Fresh from a $258 million investment led by Google Ventures and TPG, tech-powered transportation service Uber today is announcing a key deal that speaks to a few ways that it’s hoping to grow in the future. Uber is partnering with the NFL Players Association to produce a special service for NFL players to use the app to call for rides and avoid driving under the influence.
The deal — Uber’s first with a professional sports organization — speaks to how Uber is positioning itself for its next stage of appealing to a more mainstream audience beyond the service’s early adopters. It’s also a sign of how we may see the startup striking more partnerships like this in the future with enterprises.
And it’s also an interesting marketing turn for the company as a publicly-minded service, positioning itself as the “safe” alternative for transport. It’s the last of these that was the primary talking point in a press call about the partnership.
“We made the decision to partner with Uber for player safety and community safety,” DeMaurice Smith, NFLPA Executive Director, told journalists today. “The opportunity brought state of the art technology to keeping our players safe.”
He went on to acknowledge that offering a way of getting players home when they were drunk wasn’t really tackling the main issue of drinking too much. In the NFL, since 2006, driving under the influence of alchohol (and possibly more) has cost NFL players $5.3 million according to the New York Times — $2.4 million in fines and $2.9 million in salary. In the worst case scenarios, players have died from related accidents.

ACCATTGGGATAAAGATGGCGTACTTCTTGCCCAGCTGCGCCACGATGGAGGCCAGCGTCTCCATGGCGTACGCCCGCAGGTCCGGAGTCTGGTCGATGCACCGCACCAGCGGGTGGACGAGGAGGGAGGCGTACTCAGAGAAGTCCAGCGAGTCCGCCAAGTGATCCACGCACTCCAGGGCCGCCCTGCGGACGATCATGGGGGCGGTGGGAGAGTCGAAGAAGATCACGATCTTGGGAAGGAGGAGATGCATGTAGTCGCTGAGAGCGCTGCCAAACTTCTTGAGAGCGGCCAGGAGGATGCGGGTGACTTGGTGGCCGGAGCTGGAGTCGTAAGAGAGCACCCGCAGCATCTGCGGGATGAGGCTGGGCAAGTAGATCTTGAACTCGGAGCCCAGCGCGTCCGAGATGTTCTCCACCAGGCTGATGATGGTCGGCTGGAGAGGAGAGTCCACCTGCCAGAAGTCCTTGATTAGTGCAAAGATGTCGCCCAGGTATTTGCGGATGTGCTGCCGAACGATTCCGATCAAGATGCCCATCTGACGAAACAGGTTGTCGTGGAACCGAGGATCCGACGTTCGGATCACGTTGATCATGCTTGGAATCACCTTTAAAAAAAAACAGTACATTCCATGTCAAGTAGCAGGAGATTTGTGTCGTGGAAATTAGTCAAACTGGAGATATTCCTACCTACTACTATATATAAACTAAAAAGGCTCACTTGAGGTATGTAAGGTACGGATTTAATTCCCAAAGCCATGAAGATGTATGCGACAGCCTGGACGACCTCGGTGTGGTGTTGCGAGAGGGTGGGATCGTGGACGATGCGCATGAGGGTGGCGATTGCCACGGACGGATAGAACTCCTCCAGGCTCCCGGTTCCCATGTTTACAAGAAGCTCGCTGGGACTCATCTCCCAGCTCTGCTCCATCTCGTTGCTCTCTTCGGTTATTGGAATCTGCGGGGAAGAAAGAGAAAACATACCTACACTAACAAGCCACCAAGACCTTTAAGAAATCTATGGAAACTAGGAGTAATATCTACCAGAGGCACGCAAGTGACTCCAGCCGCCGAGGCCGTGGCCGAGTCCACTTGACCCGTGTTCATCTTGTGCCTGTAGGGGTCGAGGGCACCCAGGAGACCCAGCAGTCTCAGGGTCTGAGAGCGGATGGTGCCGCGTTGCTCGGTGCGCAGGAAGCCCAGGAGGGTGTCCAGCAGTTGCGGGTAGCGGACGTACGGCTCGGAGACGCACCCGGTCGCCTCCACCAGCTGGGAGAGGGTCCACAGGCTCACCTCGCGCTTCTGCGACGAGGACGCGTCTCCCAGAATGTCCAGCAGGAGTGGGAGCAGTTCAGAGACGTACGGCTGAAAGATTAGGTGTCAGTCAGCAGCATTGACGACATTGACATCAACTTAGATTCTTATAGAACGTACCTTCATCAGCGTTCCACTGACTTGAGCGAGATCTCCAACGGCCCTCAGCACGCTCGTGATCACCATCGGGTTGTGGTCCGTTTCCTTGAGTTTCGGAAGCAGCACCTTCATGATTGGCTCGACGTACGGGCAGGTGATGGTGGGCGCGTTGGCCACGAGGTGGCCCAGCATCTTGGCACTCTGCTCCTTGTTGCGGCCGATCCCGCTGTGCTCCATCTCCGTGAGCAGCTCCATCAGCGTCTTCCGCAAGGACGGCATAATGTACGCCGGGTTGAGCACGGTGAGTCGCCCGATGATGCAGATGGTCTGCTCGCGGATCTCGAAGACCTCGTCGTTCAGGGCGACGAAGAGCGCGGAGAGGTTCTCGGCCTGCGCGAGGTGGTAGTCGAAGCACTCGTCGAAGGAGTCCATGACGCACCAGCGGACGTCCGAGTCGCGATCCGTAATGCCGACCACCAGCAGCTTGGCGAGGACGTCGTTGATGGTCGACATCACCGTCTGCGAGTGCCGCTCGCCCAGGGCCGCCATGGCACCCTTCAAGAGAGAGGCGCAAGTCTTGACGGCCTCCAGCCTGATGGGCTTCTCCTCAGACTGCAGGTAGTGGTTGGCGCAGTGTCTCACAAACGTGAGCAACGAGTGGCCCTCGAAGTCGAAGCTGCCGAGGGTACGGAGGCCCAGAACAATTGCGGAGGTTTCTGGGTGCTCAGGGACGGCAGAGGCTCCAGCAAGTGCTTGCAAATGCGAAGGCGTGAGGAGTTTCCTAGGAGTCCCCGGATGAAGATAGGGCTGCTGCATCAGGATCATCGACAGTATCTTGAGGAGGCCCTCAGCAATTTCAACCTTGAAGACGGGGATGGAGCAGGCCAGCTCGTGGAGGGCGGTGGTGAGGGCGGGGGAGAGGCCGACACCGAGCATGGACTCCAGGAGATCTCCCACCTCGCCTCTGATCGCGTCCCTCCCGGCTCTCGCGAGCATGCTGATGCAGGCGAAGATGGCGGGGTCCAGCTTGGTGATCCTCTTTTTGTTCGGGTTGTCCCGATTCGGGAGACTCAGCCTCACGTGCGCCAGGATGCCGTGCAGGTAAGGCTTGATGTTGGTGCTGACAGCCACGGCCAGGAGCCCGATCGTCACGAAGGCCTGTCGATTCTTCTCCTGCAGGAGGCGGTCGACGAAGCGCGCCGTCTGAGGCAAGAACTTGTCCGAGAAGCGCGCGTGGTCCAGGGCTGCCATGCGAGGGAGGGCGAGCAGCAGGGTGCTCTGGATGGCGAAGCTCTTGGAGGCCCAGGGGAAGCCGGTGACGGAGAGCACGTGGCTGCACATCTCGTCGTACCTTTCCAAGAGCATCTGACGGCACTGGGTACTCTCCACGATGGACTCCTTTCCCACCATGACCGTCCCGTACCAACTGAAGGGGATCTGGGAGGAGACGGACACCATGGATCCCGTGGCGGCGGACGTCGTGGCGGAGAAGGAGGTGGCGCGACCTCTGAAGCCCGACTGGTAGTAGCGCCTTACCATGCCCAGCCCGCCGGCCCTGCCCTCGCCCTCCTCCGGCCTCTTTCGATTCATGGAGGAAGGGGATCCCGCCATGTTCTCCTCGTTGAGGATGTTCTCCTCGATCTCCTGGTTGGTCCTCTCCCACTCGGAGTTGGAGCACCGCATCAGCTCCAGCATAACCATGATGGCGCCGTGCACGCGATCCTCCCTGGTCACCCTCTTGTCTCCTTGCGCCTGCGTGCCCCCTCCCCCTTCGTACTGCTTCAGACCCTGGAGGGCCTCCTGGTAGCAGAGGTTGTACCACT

“In our world, we know that discipline plays a part in changing behavior,” Smith continued, but in addition to trying to encourage athletes to simply stay sober, the NFLPA was “treating this as a public health and public safety challenge. We believe this partnership meets that.”
Travis Kalanick, the CEO and co-founder of Uber, noted that it’s the convenience that will make the most difference. “It’s game changing if a player can pull out the app and press a button to get a car,” he noted (I don’t think the sports pun was intentional). As with the normal Uber service, users don’t have to provide any other details for the car to arrive — making this a degree easier than car services that need you to provide other details in order to get a car to you.
As part of the deal, players are getting $200 in free credits to use the app, but for now it won’t be completely ubiquitous across the whole of the NFL league footprint. Uber is currently active in 17 of the 31 cities that have NFL teams. Kalanick noted that this will significantly expand by Q1 of next year, although there have been some notable holdouts like Houston and Miami because of ongoing fights between Uber and incumbent local taxi organizations. “There are some that are waiting for changes on the regulatory side,” Kalanick noted tersely today. Worldwide, Uber is now in 40 cities.
Although today’s media call emphasized safety and the service for athletes, it’s likely that Uber may use it for wider promotional purposes around sporting events: “We wanted to partner with a company that could not only provide a service but also provide a technology and messaging platform that makes it easy to promote responsibility to our players and fans,” noted NFLPA player representative Zak DeOssie of the New York Giants in a statement (emphasis mine).
On the enterprise side, this is something to watch for too. Uber says the NFLPA is “just the beginning” of how it plans to work with sports leagues “and any other entities that embody our shared values.” Before this, Uber had already worked with some individual teams like the San Francisco Giants and individual athletes as part of its marketing outreach, but this is the first time it’s inked a longer-term partnership.
“I’d say a lot of our customers happen to be NFL players but there are a whole lot more who could and should be using us,” an Uber spokesperson told me earlier today.